by Anonymous Coward on Thursday September 03 2015, @08:47PM (#231959)

        So all of those words posted are proper and correct words to use because they are in the dictionary correct? Wait till they start putting leet speak and txtin shorthand in the titles of articles.

    • (Score: 0) by Anonymous Coward on Thursday September 03 2015, @08:37PM

      by Anonymous Coward on Thursday September 03 2015, @08:37PM (#231952)

      The English language changes all the time, and you sound butthurt, bruh.

      • (Score: 0) by Anonymous Coward on Thursday September 03 2015, @08:51PM

        by Anonymous Coward on Thursday September 03 2015, @08:51PM (#231964)

        You know whats funny though bruh, no one has actually confronted the point I made that Mathematics is a mass noun and needs no pluralization. Maybe if someone proved me wrong on the actual facts of the matter I wouldn't be so butthurt. (Ohh and no just because it is in a dictionary doesn't prove me wrong, after all there are lots of stupid nonsensical words in dictionaries. )

        • (Score: 0) by Anonymous Coward on Thursday September 03 2015, @09:02PM

          by Anonymous Coward on Thursday September 03 2015, @09:02PM (#231969)

          Mathematics already has an 's' on the end and I always assumed the term was short for "Fields of Mathematic[al] Study"

          You can live in whatever delusional world you want but you'll find people ALL OVER the internet say "maths" - stack overflow seems to have more uses of the term with an s than without.

          Americans are NOT the ones I'd ask for authority on any math-related subjects (although IMHO they earned the right to be masters of the English language).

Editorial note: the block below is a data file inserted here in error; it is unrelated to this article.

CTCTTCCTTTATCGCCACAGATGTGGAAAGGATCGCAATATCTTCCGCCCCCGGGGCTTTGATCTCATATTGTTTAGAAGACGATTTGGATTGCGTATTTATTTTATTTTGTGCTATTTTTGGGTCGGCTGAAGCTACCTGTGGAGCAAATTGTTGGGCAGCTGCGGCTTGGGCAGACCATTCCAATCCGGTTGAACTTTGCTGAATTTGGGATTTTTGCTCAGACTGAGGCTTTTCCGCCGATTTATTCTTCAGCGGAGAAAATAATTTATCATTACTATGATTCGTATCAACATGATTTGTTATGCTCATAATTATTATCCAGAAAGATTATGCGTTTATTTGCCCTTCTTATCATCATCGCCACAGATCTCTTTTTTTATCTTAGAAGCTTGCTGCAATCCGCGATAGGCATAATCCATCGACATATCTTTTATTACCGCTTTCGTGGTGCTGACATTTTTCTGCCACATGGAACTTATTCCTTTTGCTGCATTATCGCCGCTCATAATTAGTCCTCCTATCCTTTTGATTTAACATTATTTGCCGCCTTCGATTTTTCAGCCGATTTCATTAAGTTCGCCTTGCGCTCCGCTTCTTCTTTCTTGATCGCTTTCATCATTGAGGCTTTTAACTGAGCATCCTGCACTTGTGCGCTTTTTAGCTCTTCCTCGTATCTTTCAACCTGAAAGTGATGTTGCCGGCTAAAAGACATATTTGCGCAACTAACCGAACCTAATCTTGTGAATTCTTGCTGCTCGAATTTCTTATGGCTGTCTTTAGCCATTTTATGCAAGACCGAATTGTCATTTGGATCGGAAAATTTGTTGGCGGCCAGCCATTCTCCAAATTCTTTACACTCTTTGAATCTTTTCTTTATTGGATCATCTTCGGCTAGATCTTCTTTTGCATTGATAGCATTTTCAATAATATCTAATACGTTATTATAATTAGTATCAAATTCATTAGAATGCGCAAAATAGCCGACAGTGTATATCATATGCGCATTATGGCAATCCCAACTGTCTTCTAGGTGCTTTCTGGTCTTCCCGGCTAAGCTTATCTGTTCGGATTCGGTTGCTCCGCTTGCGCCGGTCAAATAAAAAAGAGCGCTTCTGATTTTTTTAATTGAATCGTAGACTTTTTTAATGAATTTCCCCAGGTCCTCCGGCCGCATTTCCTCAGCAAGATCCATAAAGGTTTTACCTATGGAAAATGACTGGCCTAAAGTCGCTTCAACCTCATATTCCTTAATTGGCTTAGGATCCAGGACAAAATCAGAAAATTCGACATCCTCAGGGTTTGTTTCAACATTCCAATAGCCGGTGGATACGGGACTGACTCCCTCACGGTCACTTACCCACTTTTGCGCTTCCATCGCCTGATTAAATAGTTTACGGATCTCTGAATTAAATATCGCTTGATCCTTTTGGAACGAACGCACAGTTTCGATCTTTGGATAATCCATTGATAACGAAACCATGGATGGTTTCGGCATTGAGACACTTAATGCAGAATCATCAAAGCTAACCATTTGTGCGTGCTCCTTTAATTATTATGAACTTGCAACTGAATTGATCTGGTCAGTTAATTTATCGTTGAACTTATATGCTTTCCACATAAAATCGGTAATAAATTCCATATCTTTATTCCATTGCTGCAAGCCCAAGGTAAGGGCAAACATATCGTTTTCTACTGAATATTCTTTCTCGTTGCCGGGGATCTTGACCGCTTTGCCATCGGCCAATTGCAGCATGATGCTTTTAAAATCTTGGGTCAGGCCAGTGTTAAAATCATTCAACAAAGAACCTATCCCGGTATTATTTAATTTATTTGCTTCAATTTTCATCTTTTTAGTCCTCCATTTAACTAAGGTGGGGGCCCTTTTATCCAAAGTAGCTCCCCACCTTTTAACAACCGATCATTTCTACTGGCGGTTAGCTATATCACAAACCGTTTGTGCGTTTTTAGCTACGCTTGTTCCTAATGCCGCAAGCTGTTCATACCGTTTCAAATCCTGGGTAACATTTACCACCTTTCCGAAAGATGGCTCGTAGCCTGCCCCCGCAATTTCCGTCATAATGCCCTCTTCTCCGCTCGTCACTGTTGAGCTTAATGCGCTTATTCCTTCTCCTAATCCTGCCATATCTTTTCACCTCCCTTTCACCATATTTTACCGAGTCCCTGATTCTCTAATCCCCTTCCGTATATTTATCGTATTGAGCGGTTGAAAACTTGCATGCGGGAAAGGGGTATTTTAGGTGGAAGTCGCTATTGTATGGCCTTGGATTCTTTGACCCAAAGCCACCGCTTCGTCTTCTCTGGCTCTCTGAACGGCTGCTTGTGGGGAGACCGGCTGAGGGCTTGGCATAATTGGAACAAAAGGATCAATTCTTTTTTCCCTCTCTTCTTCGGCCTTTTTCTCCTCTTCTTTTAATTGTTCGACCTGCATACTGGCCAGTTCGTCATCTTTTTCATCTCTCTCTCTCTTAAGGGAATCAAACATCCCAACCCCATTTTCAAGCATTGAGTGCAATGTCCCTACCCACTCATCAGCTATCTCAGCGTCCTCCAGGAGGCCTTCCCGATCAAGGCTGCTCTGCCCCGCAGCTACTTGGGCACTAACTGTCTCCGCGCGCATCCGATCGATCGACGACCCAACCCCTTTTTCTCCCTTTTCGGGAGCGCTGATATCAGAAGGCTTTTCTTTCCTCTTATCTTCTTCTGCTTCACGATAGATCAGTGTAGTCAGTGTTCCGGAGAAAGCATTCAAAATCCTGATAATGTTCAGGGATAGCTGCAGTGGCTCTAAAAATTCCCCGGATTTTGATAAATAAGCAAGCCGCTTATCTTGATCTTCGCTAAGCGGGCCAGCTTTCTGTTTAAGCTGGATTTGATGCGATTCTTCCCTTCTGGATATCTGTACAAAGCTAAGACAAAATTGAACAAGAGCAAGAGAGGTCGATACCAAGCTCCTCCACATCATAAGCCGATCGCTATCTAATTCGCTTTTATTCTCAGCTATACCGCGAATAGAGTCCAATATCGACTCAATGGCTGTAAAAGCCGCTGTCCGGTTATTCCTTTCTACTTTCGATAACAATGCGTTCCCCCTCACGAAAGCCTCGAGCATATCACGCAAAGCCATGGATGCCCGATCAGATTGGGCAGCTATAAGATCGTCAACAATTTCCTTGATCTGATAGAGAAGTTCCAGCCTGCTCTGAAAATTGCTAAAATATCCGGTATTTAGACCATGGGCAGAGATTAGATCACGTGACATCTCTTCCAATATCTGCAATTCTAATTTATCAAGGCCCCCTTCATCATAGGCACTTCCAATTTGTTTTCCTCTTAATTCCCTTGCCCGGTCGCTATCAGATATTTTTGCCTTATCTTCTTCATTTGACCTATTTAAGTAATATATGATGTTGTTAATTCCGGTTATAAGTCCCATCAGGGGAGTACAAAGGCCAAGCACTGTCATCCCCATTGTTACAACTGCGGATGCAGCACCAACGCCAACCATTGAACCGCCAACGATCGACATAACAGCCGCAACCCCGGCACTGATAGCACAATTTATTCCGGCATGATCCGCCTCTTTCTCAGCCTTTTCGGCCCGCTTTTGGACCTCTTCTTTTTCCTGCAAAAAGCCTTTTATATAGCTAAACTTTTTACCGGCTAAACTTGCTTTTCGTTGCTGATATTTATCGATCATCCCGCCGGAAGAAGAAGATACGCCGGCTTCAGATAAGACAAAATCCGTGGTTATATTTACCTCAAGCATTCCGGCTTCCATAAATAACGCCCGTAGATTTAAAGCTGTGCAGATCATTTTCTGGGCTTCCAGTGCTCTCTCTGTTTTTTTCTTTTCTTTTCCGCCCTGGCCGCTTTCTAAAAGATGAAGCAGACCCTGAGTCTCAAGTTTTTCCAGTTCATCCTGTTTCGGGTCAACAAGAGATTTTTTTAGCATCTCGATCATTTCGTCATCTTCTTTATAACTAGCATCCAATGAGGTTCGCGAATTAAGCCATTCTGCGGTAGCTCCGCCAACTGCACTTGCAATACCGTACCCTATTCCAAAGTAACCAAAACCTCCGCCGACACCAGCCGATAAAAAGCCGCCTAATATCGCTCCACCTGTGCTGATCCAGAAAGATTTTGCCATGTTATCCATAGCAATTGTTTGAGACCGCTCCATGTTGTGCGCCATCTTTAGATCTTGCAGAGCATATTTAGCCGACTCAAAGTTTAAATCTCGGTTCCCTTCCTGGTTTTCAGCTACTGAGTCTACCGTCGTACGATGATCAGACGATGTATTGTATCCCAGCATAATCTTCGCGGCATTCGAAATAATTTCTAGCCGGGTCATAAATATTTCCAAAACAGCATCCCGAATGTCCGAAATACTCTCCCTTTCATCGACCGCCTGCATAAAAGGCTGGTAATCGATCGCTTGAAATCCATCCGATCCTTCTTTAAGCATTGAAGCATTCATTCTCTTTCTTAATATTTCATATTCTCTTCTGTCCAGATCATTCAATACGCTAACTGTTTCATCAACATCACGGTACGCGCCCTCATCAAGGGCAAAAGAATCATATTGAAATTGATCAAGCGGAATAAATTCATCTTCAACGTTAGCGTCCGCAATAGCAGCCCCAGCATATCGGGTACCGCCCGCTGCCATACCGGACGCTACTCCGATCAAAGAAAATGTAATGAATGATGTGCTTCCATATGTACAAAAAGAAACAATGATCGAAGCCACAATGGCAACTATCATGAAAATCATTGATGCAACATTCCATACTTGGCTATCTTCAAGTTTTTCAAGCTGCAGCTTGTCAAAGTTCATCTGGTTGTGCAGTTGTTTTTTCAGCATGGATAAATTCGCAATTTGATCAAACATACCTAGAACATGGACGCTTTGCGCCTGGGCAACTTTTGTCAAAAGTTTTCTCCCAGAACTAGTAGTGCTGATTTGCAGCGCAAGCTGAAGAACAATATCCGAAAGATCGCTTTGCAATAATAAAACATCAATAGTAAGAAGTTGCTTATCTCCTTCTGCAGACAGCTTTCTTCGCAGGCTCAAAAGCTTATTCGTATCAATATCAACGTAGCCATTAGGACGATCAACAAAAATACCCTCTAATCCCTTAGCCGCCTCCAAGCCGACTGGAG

• (Score: 0) by Anonymous Coward on Thursday September 03 2015, @11:29PM

            by Anonymous Coward on Thursday September 03 2015, @11:29PM (#232031)

            Americans are NOT the ones I'd ask for authority on any math-related subjects

            Then why are the math departments in the US filled with foreign students? Maths must be pretty bad where you come from.

            • (Score: 2) by c0lo on Friday September 04 2015, @12:19AM

              by c0lo (156) Subscriber Badge on Friday September 04 2015, @12:19AM (#232047) Journal
              Because the tuition fees are cheaper?
              --
              https://www.youtube.com/watch?v=aoFiw2jMy-0
        • (Score: 3, Touché) by wonkey_monkey on Friday September 04 2015, @07:27AM

          by wonkey_monkey (279) on Friday September 04 2015, @07:27AM (#232160) Homepage

          Maybe if someone proved me wrong on the actual facts of the matter

          Priove yourself right, first. Whether it's a mass noun or a bizarre pluralization is meaningless. It's called "maths" by a lot of the world. That's what it makes it a valid word.

          after all there are lots of stupid nonsensical words in dictionaries

          And you know what? They are all still valid words.

          --
          systemd is Roko's Basilisk
    • (Score: 3, Touché) by khallow on Thursday September 03 2015, @11:16PM

      by khallow (3766) Subscriber Badge on Thursday September 03 2015, @11:16PM (#232026) Journal

      So if it makes it into the dictionary then its all good?

      Yep. What's supposed to be so hard to understand about that?